The Russian sauna transformed immediately into some kind of international day-trip to the aquapark: the bottle exploded into a ridiculously powerful stream of foam and fear, hitting the ceiling, dumping backpacks and comrades, flooding the floor for a couple of blocks, while around me 30 people coming from the whole Europe started to scream in their beautiful languages words which might not have been very flattering, at that moment.
While I was about to finish blabbering „it’s not possible” and calculating how many years I would have spent in a Gulag, a guy popped out of the crowd and said the three magic words:
„Police is coming ?”.
This had to be a joke, so I took a quick, terrified look to the hallway and there they were: two officers were already heading on our way, the beautiful and charming Russian smile printed on their happy faces, promising an eternity of fines and forced labor.
The screams shut down for an instant and then resumed into some kind of multilinguistic howl (for sure more compliments about the brilliance of my idea) while my mind started to spin like crazy: what would Bear Grylls do? Which forgotten god should I recommend my soul to? How were those guys in the movie „The Way Back” managed to escape to India?
Thirty minutes would not have been enough to clean the mess, and I didn’t even have thirty seconds…plus, the warm air for already filled with the smell of beer, and my dearly beloved companions would not stop yelling. There was no way I could fix that problem: the only solution was doubling down. My soul went to Marduk, Sumerian god of war and puppies (but mostly war).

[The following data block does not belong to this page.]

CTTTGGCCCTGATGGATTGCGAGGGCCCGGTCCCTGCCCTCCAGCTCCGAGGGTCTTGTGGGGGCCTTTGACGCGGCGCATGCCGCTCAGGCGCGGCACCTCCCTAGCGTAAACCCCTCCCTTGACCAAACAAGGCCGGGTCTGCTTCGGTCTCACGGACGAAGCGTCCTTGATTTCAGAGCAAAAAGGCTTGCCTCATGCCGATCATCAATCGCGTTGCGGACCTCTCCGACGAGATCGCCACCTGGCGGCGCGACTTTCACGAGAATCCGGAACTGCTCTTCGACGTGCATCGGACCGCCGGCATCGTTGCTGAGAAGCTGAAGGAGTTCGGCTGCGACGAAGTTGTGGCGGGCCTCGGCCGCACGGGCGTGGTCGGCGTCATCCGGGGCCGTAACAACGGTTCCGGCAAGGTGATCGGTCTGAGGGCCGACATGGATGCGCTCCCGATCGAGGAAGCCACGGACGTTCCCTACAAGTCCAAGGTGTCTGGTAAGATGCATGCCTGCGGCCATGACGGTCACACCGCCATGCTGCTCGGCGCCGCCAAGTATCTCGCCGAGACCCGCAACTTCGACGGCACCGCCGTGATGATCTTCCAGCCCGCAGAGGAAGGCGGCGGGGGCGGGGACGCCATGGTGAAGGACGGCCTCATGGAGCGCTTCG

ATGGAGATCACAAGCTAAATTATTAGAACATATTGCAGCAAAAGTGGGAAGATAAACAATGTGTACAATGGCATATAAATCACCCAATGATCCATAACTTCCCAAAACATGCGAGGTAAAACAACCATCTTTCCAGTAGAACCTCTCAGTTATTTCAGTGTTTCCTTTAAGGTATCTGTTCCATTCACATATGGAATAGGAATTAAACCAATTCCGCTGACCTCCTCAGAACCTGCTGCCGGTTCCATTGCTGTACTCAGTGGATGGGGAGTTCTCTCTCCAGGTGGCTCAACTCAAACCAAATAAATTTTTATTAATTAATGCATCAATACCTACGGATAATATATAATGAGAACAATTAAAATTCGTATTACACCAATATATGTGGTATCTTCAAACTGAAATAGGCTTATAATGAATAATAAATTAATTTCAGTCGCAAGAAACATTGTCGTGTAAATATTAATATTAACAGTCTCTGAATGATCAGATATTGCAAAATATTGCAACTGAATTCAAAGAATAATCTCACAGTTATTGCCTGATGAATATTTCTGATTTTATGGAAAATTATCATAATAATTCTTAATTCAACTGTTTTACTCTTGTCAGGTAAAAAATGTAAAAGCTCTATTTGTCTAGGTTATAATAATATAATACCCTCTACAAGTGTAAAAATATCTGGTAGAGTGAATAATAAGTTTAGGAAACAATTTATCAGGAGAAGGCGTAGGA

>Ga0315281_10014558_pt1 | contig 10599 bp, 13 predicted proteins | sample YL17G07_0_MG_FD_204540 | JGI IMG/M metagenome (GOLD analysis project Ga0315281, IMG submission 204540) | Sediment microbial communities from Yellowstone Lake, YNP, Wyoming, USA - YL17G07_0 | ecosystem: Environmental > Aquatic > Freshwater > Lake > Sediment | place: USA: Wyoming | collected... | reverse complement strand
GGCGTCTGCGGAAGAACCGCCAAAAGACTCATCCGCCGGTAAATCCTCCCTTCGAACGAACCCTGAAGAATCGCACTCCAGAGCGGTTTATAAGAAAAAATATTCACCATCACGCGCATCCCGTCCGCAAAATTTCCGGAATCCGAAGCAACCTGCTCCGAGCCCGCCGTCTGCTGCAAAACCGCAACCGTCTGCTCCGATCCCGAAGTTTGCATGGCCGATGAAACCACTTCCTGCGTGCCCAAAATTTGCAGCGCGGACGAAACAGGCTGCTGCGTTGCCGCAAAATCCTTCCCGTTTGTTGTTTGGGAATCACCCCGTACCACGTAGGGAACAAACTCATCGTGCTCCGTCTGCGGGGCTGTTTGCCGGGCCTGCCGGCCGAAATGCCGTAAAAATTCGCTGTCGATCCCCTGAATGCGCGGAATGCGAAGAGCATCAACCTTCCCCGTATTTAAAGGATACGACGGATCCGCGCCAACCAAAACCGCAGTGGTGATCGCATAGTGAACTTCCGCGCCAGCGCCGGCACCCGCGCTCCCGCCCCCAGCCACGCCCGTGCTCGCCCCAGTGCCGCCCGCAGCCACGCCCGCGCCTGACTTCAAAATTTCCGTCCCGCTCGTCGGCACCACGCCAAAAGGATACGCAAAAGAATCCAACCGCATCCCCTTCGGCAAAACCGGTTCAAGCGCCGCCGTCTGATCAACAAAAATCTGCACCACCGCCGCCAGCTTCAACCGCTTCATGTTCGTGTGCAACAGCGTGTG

I grabbed the first thing containing liquids: a bottle of energy drink, the super violet and smelling like chewing gum. Completely alcohol-free. Perfect.
I opened the bottle and started to rotate it, lasso-style:
“Oh no! I accidentally spilled my energy drink!!!”, I shouted, “Absolutely without alcohol! Stop yelling at meeeeeee”. I believe they could hear the mad howls (and insults) directly from outer space by then.
And then, the officers arrived.
Silence suddenly reigned all over the place. Their stone-cold stares were looking for a good reason to all of this madness. And yet they saw a very, very sorry looking guy pointing at an empty energy drink bottle, muttering “sorry police…no alcohol eh, no alcohol…”. At that point, the entire wagon was smelling like a candy store already.
I am not sure what the officers muttered, and whether that was involving my parents or not.
But it did not matter: one second later I was performing the Victory Dance ™, and only one guy detached from the now again screaming crowd to shyly ask me if changing the color of the entire wagon was really a ruse to avoid getting busted, and not a fit of heat-induced dementia.
“Of course it was, my friend!” I answered, “now let’s have a beer to celebrate! What do we say to the God of Death?”.
Many people traveled across the Transsiberian Railway, may it be in a group or in family or alone, during winter or during summer, for leisure or necessity. Yet I am pretty sure nobody of them has spent their first hour on board cleaning everything like Cinderella.